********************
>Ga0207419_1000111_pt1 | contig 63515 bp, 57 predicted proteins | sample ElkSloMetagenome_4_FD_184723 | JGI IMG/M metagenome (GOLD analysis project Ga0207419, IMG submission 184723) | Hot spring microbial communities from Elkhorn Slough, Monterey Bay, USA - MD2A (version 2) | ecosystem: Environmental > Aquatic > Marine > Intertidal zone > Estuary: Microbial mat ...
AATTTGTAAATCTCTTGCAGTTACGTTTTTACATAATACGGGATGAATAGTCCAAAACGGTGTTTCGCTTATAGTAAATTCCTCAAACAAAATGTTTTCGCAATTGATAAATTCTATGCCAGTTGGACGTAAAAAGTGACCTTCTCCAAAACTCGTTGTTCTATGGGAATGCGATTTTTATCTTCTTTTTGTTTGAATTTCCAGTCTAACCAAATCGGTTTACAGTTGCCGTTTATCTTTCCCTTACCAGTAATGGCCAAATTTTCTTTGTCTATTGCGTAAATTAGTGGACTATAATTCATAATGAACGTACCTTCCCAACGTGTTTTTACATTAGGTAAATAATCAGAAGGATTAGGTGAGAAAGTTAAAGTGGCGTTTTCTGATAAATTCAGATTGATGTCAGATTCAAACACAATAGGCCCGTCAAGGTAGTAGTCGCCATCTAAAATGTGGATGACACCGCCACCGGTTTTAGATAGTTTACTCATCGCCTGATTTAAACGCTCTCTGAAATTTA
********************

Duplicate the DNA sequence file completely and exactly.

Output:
>Ga0207419_1000111_pt1 | contig 63515 bp, 57 predicted proteins | sample ElkSloMetagenome_4_FD_184723 | JGI IMG/M metagenome (GOLD analysis project Ga0207419, IMG submission 184723) | Hot spring microbial communities from Elkhorn Slough, Monterey Bay, USA - MD2A (version 2) | ecosystem: Environmental > Aquatic > Marine > Intertidal zone > Estuary: Microbial mat ...
AATTTGTAAATCTCTTGCAGTTACGTTTTTACATAATACGGGATGAATAGTCCAAAACGGTGTTTCGCTTATAGTAAATTCCTCAAACAAAATGTTTTCGCAATTGATAAATTCTATGCCAGTTGGACGTAAAAAGTGACCTTCTCCAAAACTCGTTGTTCTATGGGAATGCGATTTTTATCTTCTTTTTGTTTGAATTTCCAGTCTAACCAAATCGGTTTACAGTTGCCGTTTATCTTTCCCTTACCAGTAATGGCCAAATTTTCTTTGTCTATTGCGTAAATTAGTGGACTATAATTCATAATGAACGTACCTTCCCAACGTGTTTTTACATTAGGTAAATAATCAGAAGGATTAGGTGAGAAAGTTAAAGTGGCGTTTTCTGATAAATTCAGATTGATGTCAGATTCAAACACAATAGGCCCGTCAAGGTAGTAGTCGCCATCTAAAATGTGGATGACACCGCCACCGGTTTTAGATAGTTTACTCATCGCCTGATTTAAACGCTCTCTGAAATTTA